Vardanis, Alex -- Baby Catskill Bamboo Rod

UPDATE: All proceeds from this sale will be donated to the Catskill Fly Fishing Center & Museum.

This 6' Baby Catskill rod is from the bench of Alex Vardanis. It was fished once by the maker and shows some soiling of the grip. It was made in 2007-2008. Alex is known for his nodeless rod construction similar to the method used by Bernard Ramanauskas of Eden Cane and Scott Rods. The maker states: "I have made four of these (two different tapers). This one is the second one I made. The first was done with the specifics of an original Baby Catskill (no winding check or hook keeper, a regular snake for a stripping guide and a short grip and reel seat). I was very pleased with the way it turned out especially since, in contrast to the original (nodes in) rod, it could handle a breeze. I fished that first rod extensively for a couple of seasons and I decided to make another and dress it up a little, with a lightweight black aluminum cap and ring on a fancy spacer, a nice agate stripper and a winding check and hook keeper. It came in at 1.87 oz. only 0.11 oz. heavier that the first one. The grip is made up from 1/4" rings and the ferrule is an 8/64" stepdown CSE, true to the original rod.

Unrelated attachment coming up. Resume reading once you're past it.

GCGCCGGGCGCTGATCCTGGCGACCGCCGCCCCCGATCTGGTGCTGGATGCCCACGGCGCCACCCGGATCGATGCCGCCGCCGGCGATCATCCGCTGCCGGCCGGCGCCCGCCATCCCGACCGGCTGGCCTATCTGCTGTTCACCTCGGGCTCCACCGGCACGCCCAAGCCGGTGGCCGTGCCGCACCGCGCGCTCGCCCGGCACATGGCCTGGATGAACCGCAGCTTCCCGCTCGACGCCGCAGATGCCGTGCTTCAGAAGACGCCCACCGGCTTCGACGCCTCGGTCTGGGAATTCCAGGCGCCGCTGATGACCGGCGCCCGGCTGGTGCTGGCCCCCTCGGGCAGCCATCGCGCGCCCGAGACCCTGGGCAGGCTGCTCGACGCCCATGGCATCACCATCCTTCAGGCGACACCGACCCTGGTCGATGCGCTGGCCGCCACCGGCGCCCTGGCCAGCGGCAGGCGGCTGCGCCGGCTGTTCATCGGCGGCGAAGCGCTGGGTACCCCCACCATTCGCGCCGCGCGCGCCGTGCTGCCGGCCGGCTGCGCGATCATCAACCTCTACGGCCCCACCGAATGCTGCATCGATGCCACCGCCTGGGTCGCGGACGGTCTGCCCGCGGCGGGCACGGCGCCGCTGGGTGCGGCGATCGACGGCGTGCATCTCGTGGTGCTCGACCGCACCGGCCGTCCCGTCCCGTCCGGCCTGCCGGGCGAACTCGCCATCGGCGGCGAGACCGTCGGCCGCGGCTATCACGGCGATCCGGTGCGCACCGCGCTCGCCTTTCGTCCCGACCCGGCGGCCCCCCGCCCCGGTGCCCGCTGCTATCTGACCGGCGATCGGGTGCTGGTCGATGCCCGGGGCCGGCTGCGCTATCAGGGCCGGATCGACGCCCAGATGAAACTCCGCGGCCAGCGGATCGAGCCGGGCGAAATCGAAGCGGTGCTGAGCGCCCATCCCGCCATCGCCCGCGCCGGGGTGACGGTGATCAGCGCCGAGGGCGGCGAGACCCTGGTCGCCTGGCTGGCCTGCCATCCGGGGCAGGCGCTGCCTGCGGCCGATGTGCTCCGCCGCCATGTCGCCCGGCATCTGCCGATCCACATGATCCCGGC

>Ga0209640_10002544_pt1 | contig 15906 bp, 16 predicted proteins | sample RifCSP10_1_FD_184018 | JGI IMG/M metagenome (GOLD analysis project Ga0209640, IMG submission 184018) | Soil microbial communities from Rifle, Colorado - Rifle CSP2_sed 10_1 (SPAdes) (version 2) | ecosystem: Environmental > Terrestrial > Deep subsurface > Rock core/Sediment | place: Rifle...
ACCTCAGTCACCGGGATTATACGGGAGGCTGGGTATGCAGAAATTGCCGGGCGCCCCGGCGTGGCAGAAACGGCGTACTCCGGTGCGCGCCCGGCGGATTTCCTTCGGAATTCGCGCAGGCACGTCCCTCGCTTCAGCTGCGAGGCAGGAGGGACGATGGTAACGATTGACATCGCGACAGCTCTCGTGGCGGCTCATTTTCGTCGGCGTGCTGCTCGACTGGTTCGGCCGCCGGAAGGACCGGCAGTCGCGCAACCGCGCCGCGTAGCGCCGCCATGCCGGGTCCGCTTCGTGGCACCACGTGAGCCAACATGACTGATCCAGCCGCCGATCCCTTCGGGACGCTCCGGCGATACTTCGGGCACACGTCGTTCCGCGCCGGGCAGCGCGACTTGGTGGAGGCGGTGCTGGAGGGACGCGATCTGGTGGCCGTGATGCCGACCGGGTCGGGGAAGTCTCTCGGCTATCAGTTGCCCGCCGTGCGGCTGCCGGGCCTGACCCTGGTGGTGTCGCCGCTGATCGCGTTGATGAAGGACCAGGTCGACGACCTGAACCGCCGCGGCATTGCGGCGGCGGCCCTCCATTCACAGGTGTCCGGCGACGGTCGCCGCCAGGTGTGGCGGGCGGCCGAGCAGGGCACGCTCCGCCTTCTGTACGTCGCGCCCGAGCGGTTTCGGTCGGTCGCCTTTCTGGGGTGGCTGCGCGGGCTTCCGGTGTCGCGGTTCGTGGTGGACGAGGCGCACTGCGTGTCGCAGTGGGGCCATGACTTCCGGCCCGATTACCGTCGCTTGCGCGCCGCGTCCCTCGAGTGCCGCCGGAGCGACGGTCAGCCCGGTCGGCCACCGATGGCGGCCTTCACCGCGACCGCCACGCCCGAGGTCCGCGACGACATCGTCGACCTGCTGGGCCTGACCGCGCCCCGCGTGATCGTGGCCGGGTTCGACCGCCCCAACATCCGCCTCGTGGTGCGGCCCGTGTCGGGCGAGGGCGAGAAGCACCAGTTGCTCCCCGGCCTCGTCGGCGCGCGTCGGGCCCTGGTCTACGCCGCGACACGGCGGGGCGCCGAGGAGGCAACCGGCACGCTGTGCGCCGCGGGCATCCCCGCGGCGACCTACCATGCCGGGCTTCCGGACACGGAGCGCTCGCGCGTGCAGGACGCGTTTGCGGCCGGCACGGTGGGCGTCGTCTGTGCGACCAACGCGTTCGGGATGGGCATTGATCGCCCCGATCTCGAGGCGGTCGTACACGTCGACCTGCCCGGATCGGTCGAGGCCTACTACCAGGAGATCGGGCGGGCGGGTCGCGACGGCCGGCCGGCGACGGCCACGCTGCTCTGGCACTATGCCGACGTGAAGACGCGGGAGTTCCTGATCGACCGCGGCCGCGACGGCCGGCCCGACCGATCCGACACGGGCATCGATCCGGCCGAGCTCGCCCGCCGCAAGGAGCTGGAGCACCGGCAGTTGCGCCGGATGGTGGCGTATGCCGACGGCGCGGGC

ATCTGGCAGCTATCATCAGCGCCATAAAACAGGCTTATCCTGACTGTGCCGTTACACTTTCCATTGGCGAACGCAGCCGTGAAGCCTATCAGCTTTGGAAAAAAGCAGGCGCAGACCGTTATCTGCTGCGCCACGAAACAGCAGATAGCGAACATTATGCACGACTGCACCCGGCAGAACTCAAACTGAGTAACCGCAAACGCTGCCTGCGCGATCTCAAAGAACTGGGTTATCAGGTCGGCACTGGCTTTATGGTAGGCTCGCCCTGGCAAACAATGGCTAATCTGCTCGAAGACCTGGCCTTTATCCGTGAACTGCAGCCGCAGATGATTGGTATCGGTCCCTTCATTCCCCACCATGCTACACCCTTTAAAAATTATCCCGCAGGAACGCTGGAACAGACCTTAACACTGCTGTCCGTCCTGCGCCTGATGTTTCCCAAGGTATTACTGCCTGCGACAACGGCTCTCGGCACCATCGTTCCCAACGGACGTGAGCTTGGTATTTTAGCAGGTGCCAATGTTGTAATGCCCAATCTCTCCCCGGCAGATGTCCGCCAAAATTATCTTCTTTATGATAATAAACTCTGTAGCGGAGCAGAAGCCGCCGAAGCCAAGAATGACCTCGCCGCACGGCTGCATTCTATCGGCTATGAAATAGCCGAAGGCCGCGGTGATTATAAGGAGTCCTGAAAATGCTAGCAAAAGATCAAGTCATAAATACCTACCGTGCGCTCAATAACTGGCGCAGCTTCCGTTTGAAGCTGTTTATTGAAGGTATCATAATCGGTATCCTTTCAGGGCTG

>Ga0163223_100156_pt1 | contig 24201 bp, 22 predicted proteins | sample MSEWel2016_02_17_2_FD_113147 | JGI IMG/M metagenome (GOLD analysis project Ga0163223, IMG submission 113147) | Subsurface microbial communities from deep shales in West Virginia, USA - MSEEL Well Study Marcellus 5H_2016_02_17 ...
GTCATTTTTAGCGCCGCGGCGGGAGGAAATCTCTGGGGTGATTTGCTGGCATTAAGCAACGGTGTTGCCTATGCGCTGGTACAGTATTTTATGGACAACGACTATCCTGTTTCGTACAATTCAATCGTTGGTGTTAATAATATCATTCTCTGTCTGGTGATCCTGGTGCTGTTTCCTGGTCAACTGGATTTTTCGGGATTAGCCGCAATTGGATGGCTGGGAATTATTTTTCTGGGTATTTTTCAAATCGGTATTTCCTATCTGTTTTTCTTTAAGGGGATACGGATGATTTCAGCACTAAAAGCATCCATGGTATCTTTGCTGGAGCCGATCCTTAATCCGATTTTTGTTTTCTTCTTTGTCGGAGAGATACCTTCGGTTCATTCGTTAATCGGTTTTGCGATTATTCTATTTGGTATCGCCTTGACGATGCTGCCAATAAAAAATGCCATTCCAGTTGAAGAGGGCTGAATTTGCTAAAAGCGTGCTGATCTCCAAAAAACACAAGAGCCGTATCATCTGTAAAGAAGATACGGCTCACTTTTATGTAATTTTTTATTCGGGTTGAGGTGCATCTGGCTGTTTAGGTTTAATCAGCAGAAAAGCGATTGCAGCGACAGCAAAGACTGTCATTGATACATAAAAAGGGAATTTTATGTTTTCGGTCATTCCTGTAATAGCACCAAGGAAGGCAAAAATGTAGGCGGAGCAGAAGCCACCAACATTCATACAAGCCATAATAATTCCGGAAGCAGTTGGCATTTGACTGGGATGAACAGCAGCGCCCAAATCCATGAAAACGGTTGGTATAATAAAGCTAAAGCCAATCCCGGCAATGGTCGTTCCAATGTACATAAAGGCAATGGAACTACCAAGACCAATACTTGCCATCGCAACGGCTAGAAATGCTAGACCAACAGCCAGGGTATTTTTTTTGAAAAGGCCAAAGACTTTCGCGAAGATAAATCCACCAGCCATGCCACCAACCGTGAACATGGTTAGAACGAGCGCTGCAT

The ferrules are witness marked and double wrapped in the area that is prone to varnish cracks (at the end of the ferrule tabs). It comes in a Landmark brass capped tube.

Alex states this rod can handle fish up to 15" and it is one of his favorite rods for the small 9-12 browns in Ontario's Grand River. The chopsticks (split internodes) are spliced maintaining the geometry of the original culm and the splices are staggered in the splines very much like a 3-3-3 pattern of node staggering. The splices are cut left-to-right and right-to-left and the two types are alternated on adjoining splines. The wraps are color preserved and tipped. Snake guides and tip tops are "Snake Brand", and the ferrules are stepdowns from CSE. The rod will carry a lifetime warranty by the maker.

One of Alex's rods came in first in the accuracy category and second overall in the rod challenge at the 2012 Catskill Rodmakers' Gathering.